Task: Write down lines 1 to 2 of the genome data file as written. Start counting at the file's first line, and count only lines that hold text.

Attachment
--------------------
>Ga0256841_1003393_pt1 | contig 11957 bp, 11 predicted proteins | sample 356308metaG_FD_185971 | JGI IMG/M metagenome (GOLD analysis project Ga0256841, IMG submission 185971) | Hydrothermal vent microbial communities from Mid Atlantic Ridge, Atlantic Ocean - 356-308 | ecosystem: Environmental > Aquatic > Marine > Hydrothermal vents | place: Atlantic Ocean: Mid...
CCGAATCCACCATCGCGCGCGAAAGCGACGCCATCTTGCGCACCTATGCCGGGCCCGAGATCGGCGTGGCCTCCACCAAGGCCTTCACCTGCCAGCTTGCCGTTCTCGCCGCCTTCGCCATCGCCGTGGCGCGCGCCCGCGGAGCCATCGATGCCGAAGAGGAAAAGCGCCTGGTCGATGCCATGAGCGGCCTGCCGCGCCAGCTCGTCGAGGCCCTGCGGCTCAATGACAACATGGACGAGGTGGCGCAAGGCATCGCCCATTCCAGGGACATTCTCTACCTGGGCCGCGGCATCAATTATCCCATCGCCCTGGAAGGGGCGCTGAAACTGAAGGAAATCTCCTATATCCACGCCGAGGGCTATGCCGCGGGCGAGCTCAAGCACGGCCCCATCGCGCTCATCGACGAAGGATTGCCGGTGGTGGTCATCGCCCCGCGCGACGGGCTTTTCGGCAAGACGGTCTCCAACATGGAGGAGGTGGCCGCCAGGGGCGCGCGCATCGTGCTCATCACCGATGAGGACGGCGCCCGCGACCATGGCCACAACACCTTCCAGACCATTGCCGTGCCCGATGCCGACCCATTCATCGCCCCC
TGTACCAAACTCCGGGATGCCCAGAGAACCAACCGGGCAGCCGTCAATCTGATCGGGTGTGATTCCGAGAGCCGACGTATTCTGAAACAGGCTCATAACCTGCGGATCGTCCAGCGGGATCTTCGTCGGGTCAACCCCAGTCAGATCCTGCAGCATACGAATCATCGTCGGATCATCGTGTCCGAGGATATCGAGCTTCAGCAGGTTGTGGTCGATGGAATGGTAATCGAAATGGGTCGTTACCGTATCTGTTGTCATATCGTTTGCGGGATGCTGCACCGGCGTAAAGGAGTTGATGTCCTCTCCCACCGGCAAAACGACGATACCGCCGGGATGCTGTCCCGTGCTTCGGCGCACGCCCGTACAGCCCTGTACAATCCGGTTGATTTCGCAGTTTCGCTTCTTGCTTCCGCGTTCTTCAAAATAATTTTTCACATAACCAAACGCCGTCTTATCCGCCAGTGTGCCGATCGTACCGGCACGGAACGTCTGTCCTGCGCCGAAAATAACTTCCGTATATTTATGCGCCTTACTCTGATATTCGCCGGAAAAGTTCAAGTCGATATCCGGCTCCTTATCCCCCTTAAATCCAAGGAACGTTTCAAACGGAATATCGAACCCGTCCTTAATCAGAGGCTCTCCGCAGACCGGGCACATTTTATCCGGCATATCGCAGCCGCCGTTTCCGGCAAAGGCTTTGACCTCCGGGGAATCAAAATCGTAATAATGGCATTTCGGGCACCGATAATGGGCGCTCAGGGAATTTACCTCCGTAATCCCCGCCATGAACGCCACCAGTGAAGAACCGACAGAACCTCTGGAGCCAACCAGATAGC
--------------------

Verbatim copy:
>Ga0256841_1003393_pt1 | contig 11957 bp, 11 predicted proteins | sample 356308metaG_FD_185971 | JGI IMG/M metagenome (GOLD analysis project Ga0256841, IMG submission 185971) | Hydrothermal vent microbial communities from Mid Atlantic Ridge, Atlantic Ocean - 356-308 | ecosystem: Environmental > Aquatic > Marine > Hydrothermal vents | place: Atlantic Ocean: Mid...
CCGAATCCACCATCGCGCGCGAAAGCGACGCCATCTTGCGCACCTATGCCGGGCCCGAGATCGGCGTGGCCTCCACCAAGGCCTTCACCTGCCAGCTTGCCGTTCTCGCCGCCTTCGCCATCGCCGTGGCGCGCGCCCGCGGAGCCATCGATGCCGAAGAGGAAAAGCGCCTGGTCGATGCCATGAGCGGCCTGCCGCGCCAGCTCGTCGAGGCCCTGCGGCTCAATGACAACATGGACGAGGTGGCGCAAGGCATCGCCCATTCCAGGGACATTCTCTACCTGGGCCGCGGCATCAATTATCCCATCGCCCTGGAAGGGGCGCTGAAACTGAAGGAAATCTCCTATATCCACGCCGAGGGCTATGCCGCGGGCGAGCTCAAGCACGGCCCCATCGCGCTCATCGACGAAGGATTGCCGGTGGTGGTCATCGCCCCGCGCGACGGGCTTTTCGGCAAGACGGTCTCCAACATGGAGGAGGTGGCCGCCAGGGGCGCGCGCATCGTGCTCATCACCGATGAGGACGGCGCCCGCGACCATGGCCACAACACCTTCCAGACCATTGCCGTGCCCGATGCCGACCCATTCATCGCCCCC